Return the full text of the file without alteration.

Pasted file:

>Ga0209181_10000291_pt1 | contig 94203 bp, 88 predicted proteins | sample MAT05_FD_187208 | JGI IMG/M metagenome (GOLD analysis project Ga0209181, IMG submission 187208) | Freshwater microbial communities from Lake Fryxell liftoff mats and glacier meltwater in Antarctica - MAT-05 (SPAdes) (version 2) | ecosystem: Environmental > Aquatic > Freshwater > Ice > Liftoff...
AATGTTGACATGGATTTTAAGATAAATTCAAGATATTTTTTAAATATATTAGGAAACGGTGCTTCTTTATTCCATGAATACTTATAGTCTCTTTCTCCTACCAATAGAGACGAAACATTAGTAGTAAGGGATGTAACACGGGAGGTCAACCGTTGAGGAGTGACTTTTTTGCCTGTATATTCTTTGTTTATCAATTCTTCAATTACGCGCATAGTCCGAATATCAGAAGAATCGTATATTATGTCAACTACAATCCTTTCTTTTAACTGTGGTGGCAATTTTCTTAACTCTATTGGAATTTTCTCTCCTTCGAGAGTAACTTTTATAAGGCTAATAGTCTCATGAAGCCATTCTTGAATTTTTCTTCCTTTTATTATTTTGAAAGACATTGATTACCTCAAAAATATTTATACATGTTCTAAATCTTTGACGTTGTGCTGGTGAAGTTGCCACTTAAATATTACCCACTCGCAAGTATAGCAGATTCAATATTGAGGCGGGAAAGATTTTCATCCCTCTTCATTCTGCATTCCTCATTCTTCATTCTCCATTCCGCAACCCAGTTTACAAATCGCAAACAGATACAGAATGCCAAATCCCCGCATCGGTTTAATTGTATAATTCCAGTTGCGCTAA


>Ga0209181_10000291_pt1 | contig 94203 bp, 88 predicted proteins | sample MAT05_FD_187208 | JGI IMG/M metagenome (GOLD analysis project Ga0209181, IMG submission 187208) | Freshwater microbial communities from Lake Fryxell liftoff mats and glacier meltwater in Antarctica - MAT-05 (SPAdes) (version 2) | ecosystem: Environmental > Aquatic > Freshwater > Ice > Liftoff...
AATGTTGACATGGATTTTAAGATAAATTCAAGATATTTTTTAAATATATTAGGAAACGGTGCTTCTTTATTCCATGAATACTTATAGTCTCTTTCTCCTACCAATAGAGACGAAACATTAGTAGTAAGGGATGTAACACGGGAGGTCAACCGTTGAGGAGTGACTTTTTTGCCTGTATATTCTTTGTTTATCAATTCTTCAATTACGCGCATAGTCCGAATATCAGAAGAATCGTATATTATGTCAACTACAATCCTTTCTTTTAACTGTGGTGGCAATTTTCTTAACTCTATTGGAATTTTCTCTCCTTCGAGAGTAACTTTTATAAGGCTAATAGTCTCATGAAGCCATTCTTGAATTTTTCTTCCTTTTATTATTTTGAAAGACATTGATTACCTCAAAAATATTTATACATGTTCTAAATCTTTGACGTTGTGCTGGTGAAGTTGCCACTTAAATATTACCCACTCGCAAGTATAGCAGATTCAATATTGAGGCGGGAAAGATTTTCATCCCTCTTCATTCTGCATTCCTCATTCTTCATTCTCCATTCCGCAACCCAGTTTACAAATCGCAAACAGATACAGAATGCCAAATCCCCGCATCGGTTTAATTGTATAATTCCAGTTGCGCTAA